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A blog by Bishop Emeritus Donald N. Bastian
Updated: 1 day 7 hours ago

Re-post: Do Christians Worship One God or Three?

Mon, 02/19/2018 - 11:00

Muslims charge that Christians worship three gods. Unitarians and Jehovah’s Witnesses make the same accusation. The word, Trinity, offends them.

Even some Christians are vague about what Trinity means because it seems mysterious. Mysterious indeed: God reveals himself first as one God, and, at the same time, as three Persons in one Godhead.

When God addressed Moses at the burning bush (Ex. 3) Moses’ world reeked with many gods and he knew that. Yet, Moses did not ask, “Which God is this now?” From the beginning, it was revealed to him that there was only one true God for all to reckon with.

Listen to the Shema of the Old Testament: “Hear O Israel: The Lord our God, the Lord is one” (Deut. 6:4). In that ancient world teeming with gods, the Old Testament holds Jehovah to be “the Sovereign Lord” (Hab. 3:19).

The New Testament continues the claim. During Jesus’ forty-day fast, Satan tried to entice him to worship him. Jesus said, “It is written, ‘Worship the Lord your God and serve him only’” (Lk. 4:8).

At the same time, Scriptures show that this One God manifests himself in three persons, and this reality is repeatedly set forth.

After the resurrection, Jesus’ Disciple, Thomas, worshiped the risen Savior. He exclaimed, “My Lord and my God.” If this declaration had been false but Jesus had accepted it, his acceptance would have been blasphemous.

Instead, later the Apostle John reinforces Thomas’s declaration. He testifies of Jesus, “the Word was God,” period (John 1:1).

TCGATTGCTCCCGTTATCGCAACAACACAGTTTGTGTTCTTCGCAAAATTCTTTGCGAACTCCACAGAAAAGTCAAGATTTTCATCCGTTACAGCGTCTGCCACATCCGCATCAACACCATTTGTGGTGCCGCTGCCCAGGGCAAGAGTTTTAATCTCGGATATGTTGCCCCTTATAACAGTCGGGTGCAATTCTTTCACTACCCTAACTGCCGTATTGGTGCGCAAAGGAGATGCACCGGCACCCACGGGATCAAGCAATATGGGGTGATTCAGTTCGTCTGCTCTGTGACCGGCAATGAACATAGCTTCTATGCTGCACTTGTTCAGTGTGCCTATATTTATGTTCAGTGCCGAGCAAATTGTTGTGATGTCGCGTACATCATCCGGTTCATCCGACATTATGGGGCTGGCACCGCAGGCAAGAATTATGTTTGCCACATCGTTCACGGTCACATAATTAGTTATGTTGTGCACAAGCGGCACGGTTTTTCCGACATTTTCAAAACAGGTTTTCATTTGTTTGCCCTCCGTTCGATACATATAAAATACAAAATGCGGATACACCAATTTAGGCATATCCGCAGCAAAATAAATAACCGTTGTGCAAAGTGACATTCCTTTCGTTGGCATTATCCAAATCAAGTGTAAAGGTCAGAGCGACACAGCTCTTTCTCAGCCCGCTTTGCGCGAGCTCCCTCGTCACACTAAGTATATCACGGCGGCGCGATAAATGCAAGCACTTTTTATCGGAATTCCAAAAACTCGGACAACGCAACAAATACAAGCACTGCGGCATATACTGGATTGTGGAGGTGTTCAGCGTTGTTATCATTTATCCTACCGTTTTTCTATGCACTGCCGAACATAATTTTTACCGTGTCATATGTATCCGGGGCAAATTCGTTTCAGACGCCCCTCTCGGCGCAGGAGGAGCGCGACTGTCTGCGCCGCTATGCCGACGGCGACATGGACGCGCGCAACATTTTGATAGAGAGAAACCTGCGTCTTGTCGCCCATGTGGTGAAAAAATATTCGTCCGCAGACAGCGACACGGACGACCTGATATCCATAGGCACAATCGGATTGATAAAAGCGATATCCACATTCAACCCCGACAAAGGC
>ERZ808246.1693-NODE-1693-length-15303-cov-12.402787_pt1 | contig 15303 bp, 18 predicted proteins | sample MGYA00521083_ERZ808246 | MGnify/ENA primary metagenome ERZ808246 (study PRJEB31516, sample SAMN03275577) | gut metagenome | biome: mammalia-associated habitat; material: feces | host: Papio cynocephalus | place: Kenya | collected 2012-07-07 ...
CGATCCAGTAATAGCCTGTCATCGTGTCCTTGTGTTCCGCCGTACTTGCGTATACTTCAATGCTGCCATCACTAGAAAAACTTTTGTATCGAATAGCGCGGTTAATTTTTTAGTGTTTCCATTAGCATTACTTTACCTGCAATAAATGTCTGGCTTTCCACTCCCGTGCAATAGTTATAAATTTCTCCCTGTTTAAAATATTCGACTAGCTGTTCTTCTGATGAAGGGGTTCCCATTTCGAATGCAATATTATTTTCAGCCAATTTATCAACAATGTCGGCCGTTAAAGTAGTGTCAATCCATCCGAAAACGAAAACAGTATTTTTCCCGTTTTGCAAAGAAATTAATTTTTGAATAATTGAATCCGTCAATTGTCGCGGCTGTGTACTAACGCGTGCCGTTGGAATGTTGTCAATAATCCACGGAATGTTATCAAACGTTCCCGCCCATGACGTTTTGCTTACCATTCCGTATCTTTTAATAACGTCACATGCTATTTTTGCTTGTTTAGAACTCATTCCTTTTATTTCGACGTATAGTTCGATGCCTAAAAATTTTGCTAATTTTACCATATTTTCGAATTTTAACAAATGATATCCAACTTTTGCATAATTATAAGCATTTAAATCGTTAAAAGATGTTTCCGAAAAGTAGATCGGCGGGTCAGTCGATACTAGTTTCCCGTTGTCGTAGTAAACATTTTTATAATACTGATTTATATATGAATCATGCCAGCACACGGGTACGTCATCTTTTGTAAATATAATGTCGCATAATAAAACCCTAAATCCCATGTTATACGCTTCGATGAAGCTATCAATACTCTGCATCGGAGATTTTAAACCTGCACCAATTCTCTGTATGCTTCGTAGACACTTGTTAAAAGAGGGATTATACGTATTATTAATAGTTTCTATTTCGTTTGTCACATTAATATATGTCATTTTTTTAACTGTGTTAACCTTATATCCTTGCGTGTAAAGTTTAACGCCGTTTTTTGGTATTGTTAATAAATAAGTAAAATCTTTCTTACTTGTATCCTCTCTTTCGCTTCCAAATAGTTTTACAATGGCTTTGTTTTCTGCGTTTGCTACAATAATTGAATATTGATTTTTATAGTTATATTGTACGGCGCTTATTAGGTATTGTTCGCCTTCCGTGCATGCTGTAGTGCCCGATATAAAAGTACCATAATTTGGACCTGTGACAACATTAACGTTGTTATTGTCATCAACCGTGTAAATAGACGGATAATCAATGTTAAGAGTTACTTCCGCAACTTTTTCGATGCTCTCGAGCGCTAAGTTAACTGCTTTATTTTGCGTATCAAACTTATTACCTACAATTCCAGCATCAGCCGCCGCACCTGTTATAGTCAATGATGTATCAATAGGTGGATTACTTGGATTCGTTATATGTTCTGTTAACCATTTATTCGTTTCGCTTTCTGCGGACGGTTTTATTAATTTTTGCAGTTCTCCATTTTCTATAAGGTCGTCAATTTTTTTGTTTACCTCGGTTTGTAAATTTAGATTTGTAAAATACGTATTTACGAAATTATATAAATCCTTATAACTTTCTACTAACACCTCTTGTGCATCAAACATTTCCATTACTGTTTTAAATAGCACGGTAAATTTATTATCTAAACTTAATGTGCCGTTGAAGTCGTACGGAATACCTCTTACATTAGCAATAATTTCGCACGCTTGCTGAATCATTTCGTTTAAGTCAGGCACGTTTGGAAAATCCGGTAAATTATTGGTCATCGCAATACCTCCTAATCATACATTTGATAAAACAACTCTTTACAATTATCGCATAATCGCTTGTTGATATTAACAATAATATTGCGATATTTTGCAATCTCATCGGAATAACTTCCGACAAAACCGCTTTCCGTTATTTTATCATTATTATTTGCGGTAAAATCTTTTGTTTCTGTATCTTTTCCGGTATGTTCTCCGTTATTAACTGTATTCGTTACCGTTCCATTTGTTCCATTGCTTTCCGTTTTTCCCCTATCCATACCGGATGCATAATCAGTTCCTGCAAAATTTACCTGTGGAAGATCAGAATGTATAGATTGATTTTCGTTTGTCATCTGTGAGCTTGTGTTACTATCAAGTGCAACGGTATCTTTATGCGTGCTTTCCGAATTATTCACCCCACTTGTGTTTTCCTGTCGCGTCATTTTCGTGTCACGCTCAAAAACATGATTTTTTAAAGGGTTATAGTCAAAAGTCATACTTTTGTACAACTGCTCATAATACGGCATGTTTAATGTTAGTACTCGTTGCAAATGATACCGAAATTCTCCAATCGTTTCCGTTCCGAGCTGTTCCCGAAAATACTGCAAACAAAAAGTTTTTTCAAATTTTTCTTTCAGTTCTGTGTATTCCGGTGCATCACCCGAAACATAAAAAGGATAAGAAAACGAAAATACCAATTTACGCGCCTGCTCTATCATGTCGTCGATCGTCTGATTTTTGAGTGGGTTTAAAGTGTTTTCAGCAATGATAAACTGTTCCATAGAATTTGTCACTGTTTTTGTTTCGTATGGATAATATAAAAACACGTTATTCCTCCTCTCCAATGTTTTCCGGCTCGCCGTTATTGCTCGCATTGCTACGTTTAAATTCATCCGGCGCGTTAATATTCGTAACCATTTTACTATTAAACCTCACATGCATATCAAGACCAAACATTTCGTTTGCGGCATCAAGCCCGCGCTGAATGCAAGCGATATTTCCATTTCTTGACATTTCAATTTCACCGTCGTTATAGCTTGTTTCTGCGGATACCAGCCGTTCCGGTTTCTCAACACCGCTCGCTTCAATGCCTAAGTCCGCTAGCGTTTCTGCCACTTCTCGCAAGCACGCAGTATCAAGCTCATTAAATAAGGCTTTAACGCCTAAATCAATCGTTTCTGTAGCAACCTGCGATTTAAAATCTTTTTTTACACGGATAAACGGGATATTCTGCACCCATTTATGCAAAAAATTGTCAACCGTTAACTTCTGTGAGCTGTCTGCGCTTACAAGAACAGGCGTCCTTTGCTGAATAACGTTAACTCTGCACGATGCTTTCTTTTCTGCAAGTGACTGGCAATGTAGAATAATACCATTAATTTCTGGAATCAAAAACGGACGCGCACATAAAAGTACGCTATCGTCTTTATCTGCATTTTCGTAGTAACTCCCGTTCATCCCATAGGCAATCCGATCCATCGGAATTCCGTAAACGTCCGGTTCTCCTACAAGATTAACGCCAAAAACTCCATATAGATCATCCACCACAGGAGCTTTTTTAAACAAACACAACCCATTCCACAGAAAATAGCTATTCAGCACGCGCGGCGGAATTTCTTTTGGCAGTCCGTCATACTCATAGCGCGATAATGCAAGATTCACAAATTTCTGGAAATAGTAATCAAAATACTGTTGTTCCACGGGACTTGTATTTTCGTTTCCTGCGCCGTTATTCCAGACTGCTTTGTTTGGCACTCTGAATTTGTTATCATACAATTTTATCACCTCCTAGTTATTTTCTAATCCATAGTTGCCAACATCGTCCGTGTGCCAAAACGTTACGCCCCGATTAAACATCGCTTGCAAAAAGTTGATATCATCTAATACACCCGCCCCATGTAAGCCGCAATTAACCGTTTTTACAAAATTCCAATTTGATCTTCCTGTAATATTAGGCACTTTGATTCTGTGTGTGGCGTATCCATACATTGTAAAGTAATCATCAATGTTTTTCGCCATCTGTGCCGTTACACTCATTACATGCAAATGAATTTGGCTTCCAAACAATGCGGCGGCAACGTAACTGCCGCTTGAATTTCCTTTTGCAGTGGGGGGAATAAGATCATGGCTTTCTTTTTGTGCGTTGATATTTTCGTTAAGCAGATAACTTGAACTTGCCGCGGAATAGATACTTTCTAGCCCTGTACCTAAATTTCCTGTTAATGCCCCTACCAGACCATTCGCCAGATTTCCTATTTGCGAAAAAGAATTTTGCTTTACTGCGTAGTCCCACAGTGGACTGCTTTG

But what about the Holy Spirit? In the early church, when a couple named Ananias and Sapphira tried to deceive Peter over a gift of money, Peter saw through their ruse. He said to Ananias, “… you have lied to the Holy Spirit” (Acts 5:3). Then he added, “You have not lied to men but to God” (Acts 5:4).

It is not possible to lie to a mere influence. The Holy Spirit is obviously more than a feeling. He is “personal” in several respects. He is God, the Spirit.

So, Jesus, at his baptism “saw the Spirit of God descending like a dove” and heard the voice of the Father saying, “This is my Son whom I love” (Matt.3:16, 17). In that moment we have the Father, the Son and the Holy Spirit in one event of revelation.

During the first four hundred years of the early church, the church fathers wrestled with these affirmations made in both Testaments. To give them order, they formulated this precious truth under the title of the Trinity.

They said, God is one in “essence” and three in “persons.” He must be worshiped without dividing the essence or confusing the persons. God the Father rules over all; God the Son is our Redeemer; God the Spirit is our sanctifier.

The hymn our congregation sang to conclude worship on a recent Sunday morning included the following words:


Laud and honor to the Father,

Laud and honor to the Son.

Laud and honor to the Spirit,

 Ever Three and Ever One.

We sing this 700-year-old hymn in praise to our God who is revealed to us as the Three-in-One – the God who creates, redeems and sanctifies us.